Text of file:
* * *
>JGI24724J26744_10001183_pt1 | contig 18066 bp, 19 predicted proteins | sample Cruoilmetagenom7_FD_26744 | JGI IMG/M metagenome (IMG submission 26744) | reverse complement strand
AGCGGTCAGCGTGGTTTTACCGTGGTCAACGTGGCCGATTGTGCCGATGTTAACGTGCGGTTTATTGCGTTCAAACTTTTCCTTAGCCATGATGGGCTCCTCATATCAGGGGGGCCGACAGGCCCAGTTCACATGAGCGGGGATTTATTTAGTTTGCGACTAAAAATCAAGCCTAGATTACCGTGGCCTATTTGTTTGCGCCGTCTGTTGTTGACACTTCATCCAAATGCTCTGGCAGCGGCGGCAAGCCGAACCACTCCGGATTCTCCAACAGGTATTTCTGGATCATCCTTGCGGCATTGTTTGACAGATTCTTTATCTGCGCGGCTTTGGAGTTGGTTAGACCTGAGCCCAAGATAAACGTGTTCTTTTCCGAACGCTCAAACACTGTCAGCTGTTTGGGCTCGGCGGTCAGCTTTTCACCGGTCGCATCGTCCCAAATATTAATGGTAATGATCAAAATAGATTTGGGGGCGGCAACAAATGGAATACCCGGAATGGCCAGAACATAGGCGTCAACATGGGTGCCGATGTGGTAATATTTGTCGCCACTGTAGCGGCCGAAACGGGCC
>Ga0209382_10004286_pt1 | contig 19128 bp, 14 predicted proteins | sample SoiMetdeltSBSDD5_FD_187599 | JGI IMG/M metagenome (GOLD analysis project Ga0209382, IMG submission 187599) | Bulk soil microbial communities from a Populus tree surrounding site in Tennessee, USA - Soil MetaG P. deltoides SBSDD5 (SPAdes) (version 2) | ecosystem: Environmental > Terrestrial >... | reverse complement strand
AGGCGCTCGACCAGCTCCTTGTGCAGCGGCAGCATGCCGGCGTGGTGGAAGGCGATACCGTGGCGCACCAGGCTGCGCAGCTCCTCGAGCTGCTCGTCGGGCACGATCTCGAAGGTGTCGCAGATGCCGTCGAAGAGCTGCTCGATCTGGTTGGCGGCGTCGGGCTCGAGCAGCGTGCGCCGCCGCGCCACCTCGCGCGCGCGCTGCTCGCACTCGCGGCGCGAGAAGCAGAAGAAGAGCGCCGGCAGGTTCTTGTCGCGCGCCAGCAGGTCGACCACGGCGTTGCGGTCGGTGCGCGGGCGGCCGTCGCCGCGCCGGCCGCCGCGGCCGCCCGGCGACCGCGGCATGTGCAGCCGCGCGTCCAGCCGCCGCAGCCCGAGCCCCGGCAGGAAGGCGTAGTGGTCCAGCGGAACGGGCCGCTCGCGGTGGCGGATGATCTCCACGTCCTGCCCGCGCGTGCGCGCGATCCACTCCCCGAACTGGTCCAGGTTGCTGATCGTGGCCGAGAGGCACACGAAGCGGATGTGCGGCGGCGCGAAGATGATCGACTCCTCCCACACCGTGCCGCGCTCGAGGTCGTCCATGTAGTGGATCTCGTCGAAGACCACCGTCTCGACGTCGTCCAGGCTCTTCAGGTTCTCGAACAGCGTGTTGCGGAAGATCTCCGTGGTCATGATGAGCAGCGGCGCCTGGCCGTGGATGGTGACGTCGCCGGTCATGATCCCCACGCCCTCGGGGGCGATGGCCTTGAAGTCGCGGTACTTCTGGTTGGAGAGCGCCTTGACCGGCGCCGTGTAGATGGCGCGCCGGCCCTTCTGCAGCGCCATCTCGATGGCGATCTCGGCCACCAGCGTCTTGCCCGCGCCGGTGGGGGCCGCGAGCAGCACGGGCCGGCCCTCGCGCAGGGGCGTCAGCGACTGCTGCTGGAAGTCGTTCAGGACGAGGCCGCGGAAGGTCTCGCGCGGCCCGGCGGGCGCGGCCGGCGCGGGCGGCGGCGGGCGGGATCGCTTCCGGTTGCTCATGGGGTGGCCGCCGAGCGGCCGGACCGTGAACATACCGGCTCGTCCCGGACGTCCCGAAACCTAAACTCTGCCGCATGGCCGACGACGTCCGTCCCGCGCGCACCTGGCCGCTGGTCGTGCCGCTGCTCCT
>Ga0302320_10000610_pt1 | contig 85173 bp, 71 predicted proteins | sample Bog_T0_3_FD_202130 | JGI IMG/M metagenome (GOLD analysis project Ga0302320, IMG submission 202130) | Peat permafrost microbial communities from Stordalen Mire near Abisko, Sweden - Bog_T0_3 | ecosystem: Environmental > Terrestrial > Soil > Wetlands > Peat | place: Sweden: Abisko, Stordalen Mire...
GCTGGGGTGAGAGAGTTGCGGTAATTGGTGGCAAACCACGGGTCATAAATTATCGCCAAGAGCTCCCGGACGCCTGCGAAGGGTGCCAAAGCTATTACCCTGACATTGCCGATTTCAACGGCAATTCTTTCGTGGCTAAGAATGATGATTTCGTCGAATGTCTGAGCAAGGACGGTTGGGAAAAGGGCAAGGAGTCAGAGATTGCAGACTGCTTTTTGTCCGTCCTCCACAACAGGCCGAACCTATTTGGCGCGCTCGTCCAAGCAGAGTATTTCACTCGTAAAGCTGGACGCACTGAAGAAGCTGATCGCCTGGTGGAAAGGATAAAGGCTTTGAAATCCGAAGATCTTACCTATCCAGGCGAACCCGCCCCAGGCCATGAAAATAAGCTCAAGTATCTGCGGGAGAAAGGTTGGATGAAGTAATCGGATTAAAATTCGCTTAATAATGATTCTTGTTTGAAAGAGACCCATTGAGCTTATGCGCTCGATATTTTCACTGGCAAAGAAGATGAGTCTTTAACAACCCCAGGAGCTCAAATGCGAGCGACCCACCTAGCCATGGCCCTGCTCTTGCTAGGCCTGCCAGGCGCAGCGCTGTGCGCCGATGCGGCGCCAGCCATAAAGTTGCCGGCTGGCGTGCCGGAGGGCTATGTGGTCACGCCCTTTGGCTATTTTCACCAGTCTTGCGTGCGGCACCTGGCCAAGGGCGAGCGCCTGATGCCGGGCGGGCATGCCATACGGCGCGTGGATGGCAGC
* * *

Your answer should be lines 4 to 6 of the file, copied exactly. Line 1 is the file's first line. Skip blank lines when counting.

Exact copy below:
AGGCGCTCGACCAGCTCCTTGTGCAGCGGCAGCATGCCGGCGTGGTGGAAGGCGATACCGTGGCGCACCAGGCTGCGCAGCTCCTCGAGCTGCTCGTCGGGCACGATCTCGAAGGTGTCGCAGATGCCGTCGAAGAGCTGCTCGATCTGGTTGGCGGCGTCGGGCTCGAGCAGCGTGCGCCGCCGCGCCACCTCGCGCGCGCGCTGCTCGCACTCGCGGCGCGAGAAGCAGAAGAAGAGCGCCGGCAGGTTCTTGTCGCGCGCCAGCAGGTCGACCACGGCGTTGCGGTCGGTGCGCGGGCGGCCGTCGCCGCGCCGGCCGCCGCGGCCGCCCGGCGACCGCGGCATGTGCAGCCGCGCGTCCAGCCGCCGCAGCCCGAGCCCCGGCAGGAAGGCGTAGTGGTCCAGCGGAACGGGCCGCTCGCGGTGGCGGATGATCTCCACGTCCTGCCCGCGCGTGCGCGCGATCCACTCCCCGAACTGGTCCAGGTTGCTGATCGTGGCCGAGAGGCACACGAAGCGGATGTGCGGCGGCGCGAAGATGATCGACTCCTCCCACACCGTGCCGCGCTCGAGGTCGTCCATGTAGTGGATCTCGTCGAAGACCACCGTCTCGACGTCGTCCAGGCTCTTCAGGTTCTCGAACAGCGTGTTGCGGAAGATCTCCGTGGTCATGATGAGCAGCGGCGCCTGGCCGTGGATGGTGACGTCGCCGGTCATGATCCCCACGCCCTCGGGGGCGATGGCCTTGAAGTCGCGGTACTTCTGGTTGGAGAGCGCCTTGACCGGCGCCGTGTAGATGGCGCGCCGGCCCTTCTGCAGCGCCATCTCGATGGCGATCTCGGCCACCAGCGTCTTGCCCGCGCCGGTGGGGGCCGCGAGCAGCACGGGCCGGCCCTCGCGCAGGGGCGTCAGCGACTGCTGCTGGAAGTCGTTCAGGACGAGGCCGCGGAAGGTCTCGCGCGGCCCGGCGGGCGCGGCCGGCGCGGGCGGCGGCGGGCGGGATCGCTTCCGGTTGCTCATGGGGTGGCCGCCGAGCGGCCGGACCGTGAACATACCGGCTCGTCCCGGACGTCCCGAAACCTAAACTCTGCCGCATGGCCGACGACGTCCGTCCCGCGCGCACCTGGCCGCTGGTCGTGCCGCTGCTCCT
>Ga0302320_10000610_pt1 | contig 85173 bp, 71 predicted proteins | sample Bog_T0_3_FD_202130 | JGI IMG/M metagenome (GOLD analysis project Ga0302320, IMG submission 202130) | Peat permafrost microbial communities from Stordalen Mire near Abisko, Sweden - Bog_T0_3 | ecosystem: Environmental > Terrestrial > Soil > Wetlands > Peat | place: Sweden: Abisko, Stordalen Mire...
GCTGGGGTGAGAGAGTTGCGGTAATTGGTGGCAAACCACGGGTCATAAATTATCGCCAAGAGCTCCCGGACGCCTGCGAAGGGTGCCAAAGCTATTACCCTGACATTGCCGATTTCAACGGCAATTCTTTCGTGGCTAAGAATGATGATTTCGTCGAATGTCTGAGCAAGGACGGTTGGGAAAAGGGCAAGGAGTCAGAGATTGCAGACTGCTTTTTGTCCGTCCTCCACAACAGGCCGAACCTATTTGGCGCGCTCGTCCAAGCAGAGTATTTCACTCGTAAAGCTGGACGCACTGAAGAAGCTGATCGCCTGGTGGAAAGGATAAAGGCTTTGAAATCCGAAGATCTTACCTATCCAGGCGAACCCGCCCCAGGCCATGAAAATAAGCTCAAGTATCTGCGGGAGAAAGGTTGGATGAAGTAATCGGATTAAAATTCGCTTAATAATGATTCTTGTTTGAAAGAGACCCATTGAGCTTATGCGCTCGATATTTTCACTGGCAAAGAAGATGAGTCTTTAACAACCCCAGGAGCTCAAATGCGAGCGACCCACCTAGCCATGGCCCTGCTCTTGCTAGGCCTGCCAGGCGCAGCGCTGTGCGCCGATGCGGCGCCAGCCATAAAGTTGCCGGCTGGCGTGCCGGAGGGCTATGTGGTCACGCCCTTTGGCTATTTTCACCAGTCTTGCGTGCGGCACCTGGCCAAGGGCGAGCGCCTGATGCCGGGCGGGCATGCCATACGGCGCGTGGATGGCAGC